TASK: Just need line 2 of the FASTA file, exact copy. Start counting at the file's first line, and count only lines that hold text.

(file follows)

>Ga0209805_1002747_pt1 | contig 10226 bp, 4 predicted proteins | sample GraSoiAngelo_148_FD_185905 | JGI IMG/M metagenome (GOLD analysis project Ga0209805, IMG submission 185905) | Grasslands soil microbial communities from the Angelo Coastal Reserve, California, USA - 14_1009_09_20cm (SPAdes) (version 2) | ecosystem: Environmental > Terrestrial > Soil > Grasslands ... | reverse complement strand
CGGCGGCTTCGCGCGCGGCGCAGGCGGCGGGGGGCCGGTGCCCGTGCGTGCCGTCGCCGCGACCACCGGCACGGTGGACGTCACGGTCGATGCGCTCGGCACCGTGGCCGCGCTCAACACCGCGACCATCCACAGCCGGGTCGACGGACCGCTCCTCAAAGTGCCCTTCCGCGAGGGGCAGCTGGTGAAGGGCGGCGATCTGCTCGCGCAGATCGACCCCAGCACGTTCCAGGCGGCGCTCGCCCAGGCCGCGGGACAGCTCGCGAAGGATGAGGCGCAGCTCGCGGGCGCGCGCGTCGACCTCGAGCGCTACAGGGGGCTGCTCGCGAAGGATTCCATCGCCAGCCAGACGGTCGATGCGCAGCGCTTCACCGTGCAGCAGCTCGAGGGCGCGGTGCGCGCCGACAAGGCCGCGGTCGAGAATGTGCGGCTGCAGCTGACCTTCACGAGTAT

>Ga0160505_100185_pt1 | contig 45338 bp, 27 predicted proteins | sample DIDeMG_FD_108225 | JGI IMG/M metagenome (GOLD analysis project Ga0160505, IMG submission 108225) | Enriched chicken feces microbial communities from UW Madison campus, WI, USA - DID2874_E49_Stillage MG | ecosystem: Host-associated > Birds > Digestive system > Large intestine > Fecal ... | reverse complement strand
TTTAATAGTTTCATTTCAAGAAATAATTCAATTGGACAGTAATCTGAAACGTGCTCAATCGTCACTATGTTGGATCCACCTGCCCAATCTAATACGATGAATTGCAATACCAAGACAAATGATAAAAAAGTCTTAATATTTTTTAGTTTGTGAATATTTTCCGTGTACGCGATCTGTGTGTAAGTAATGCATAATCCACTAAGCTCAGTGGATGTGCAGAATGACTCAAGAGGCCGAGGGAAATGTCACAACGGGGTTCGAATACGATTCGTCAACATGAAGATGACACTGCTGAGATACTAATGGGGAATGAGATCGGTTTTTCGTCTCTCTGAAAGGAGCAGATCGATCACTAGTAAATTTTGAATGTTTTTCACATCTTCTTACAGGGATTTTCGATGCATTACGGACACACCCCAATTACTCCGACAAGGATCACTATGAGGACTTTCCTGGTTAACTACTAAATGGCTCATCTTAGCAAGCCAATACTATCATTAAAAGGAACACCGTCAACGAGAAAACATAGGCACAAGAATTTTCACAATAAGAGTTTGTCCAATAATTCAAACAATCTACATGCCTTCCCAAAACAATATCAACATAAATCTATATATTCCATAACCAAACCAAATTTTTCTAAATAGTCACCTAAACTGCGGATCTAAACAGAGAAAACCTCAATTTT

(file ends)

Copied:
CGGCGGCTTCGCGCGCGGCGCAGGCGGCGGGGGGCCGGTGCCCGTGCGTGCCGTCGCCGCGACCACCGGCACGGTGGACGTCACGGTCGATGCGCTCGGCACCGTGGCCGCGCTCAACACCGCGACCATCCACAGCCGGGTCGACGGACCGCTCCTCAAAGTGCCCTTCCGCGAGGGGCAGCTGGTGAAGGGCGGCGATCTGCTCGCGCAGATCGACCCCAGCACGTTCCAGGCGGCGCTCGCCCAGGCCGCGGGACAGCTCGCGAAGGATGAGGCGCAGCTCGCGGGCGCGCGCGTCGACCTCGAGCGCTACAGGGGGCTGCTCGCGAAGGATTCCATCGCCAGCCAGACGGTCGATGCGCAGCGCTTCACCGTGCAGCAGCTCGAGGGCGCGGTGCGCGCCGACAAGGCCGCGGTCGAGAATGTGCGGCTGCAGCTGACCTTCACGAGTAT